in Maidenhead, Rebecca started on methadone at the age of 13 to
ease the pain of an abusive relationship with an older man. For
the last 17 years she has been on methadone, valium, heroin and
other drugs. She had tried seven times in the past to kick, and
failed. When she asked for treatment, she was told funding was not
Sarson, head of East-West Detox
led her in desperation to East-West Detox, a charity run by Mike
Sarson. The charity takes addicts to a monastery in Thailand where
the approach to treatment is very different from ideas in the West.
central difference is that addicts are encouraged to feel all the
pain of withdrawal; normally addicts are "knocked out"
during the extreme pain of detoxing. The monks give them a blend
of 108 herbs and barks which accelerates the body's purification
through vomiting and eases the symptoms of withdrawal.
monastery is an impressive place
painkillers or sleeping tablets are given. The monks, half of whom
are recovered addicts themselves, believe that it is important to
fully experience withdrawal and take the opportunity to confront
the problems in people's lives that lead them to addiction. They
call it "the journey of the hero".
- both Rebecca and Simon have had middle-class upbringings
started on heroin aged 18 in Lambourne. He joined the parachute
regiment to try to separate himself from that life, but when he
came back on leave had an OD on some contaminated heroin. He was
then discharged from the army and fell back into addiction. A year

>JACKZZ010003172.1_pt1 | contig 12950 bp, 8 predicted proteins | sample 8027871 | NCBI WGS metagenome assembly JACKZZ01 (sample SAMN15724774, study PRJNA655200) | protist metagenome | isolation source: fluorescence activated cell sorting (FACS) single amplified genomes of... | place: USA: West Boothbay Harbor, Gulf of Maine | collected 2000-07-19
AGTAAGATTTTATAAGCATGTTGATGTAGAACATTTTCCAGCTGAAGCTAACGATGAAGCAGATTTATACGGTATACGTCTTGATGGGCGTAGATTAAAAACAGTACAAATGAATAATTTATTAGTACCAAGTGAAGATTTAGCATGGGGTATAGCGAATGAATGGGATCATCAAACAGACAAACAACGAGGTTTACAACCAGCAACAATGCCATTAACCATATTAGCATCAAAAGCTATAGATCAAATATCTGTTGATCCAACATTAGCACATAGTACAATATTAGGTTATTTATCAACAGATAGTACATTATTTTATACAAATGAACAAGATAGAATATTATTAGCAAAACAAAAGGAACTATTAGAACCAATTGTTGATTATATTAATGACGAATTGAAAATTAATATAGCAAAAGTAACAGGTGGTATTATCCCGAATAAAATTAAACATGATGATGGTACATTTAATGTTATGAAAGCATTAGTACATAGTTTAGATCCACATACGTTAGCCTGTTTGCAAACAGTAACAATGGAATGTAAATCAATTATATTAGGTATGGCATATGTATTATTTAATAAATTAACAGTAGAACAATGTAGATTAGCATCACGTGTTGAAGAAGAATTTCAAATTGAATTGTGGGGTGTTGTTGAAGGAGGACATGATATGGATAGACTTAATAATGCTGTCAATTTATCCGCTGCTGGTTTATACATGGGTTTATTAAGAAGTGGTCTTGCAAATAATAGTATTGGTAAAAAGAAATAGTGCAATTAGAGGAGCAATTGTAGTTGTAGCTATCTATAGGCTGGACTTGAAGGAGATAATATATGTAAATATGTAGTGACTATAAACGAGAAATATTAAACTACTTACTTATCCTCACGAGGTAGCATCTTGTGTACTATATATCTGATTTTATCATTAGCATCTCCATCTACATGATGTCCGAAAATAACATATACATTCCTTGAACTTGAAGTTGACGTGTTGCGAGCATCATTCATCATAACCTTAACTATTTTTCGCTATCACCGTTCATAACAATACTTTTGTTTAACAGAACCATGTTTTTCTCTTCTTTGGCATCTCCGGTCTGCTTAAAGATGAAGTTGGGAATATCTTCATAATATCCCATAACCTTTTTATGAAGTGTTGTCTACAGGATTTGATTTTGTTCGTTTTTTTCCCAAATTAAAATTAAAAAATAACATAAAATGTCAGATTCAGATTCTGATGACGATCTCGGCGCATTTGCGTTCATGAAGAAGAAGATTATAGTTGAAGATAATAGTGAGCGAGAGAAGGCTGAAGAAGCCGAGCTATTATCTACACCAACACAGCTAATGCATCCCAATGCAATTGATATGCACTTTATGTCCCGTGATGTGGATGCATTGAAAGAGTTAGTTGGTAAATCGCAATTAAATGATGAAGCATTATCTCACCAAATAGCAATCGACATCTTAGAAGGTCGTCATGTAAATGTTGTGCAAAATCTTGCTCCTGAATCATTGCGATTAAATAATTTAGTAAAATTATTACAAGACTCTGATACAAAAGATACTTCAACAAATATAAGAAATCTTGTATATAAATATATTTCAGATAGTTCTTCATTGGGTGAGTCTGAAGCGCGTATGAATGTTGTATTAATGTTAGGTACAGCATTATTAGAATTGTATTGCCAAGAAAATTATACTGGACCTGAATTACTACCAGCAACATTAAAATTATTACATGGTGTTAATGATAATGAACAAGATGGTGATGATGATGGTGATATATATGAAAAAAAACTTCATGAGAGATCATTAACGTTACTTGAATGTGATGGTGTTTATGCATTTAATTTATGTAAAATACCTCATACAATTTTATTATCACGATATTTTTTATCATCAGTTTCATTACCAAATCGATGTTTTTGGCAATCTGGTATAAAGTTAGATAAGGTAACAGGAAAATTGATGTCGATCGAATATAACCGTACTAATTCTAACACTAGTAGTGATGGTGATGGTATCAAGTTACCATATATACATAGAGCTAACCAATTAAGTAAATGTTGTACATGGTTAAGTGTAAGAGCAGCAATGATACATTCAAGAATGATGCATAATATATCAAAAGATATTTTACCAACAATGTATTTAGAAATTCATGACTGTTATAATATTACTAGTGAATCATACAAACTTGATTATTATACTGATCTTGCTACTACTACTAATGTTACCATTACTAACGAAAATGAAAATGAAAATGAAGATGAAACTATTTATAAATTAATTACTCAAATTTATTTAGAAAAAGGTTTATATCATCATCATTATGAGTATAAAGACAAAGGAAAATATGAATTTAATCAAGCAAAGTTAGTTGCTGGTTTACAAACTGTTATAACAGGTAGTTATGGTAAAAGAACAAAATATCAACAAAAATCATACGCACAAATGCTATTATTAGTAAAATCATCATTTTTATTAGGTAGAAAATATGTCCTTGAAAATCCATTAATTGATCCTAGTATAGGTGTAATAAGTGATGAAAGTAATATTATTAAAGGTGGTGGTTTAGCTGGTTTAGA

in prison kept him off drugs, but two weeks after coming out, he
was using again. His mother eventually decided on a tough love approach,
throwing him and his addict brother out on the street. It was during
this period suffering withdrawal that Simon asked for help, as he
had never fought the psychological side of addiction before.
Simon and Rebecca feel that methadone is not the answer, and that
Western detox programmes are unsuccessful because the treat the
symptoms but not the cause. They are both converts to the East-West
Detox approach, where emphasis is put on experiencing the horror
of withdrawal and developing mental strength - analysing and fighting
the demons that drove them to addiction.
had acupuncture treatment to relieve the symptoms of withdrawal
- she had 15 years worth of drugs in her system
feels this is fundamentally different from the approach that programmes
such as the Twelve Steps take, where addicts are putting responsibility
for their lives in an outside force.
and Rebecca prepare for the ordeal of r medicine
the treatment is ended, addicts from the UK are sent back here to
residential homes where they can focus on maintaining a drug-free
life. The monks warn to watch out for nurses who are in the habit
of "looking after" people, as they feel it can result
in a victim mentality which is counter-productive. They stress the
Buddhist virtue of Mindfulness.
Hans, spiritual counsellor: "they must learn not to feed
the darkness... the past cannot be changed"
are now clean. Simon had a minor relapse a few months ago but is
back on course. He is steering himself strongly towards fitness
- he is starting a course in countryside management in September,
but is doing a marathon and an adventure race before that. He has
moved to Devon to get away from the social circles of drug use.
is finding it hard to adjust to real life, as she feels she has
lived the majority of her life in the grip of addiction. She lives
in Reading and has not relapsed.
programme airs on Thursday, 19 June 2003, at 9pm on BBC2.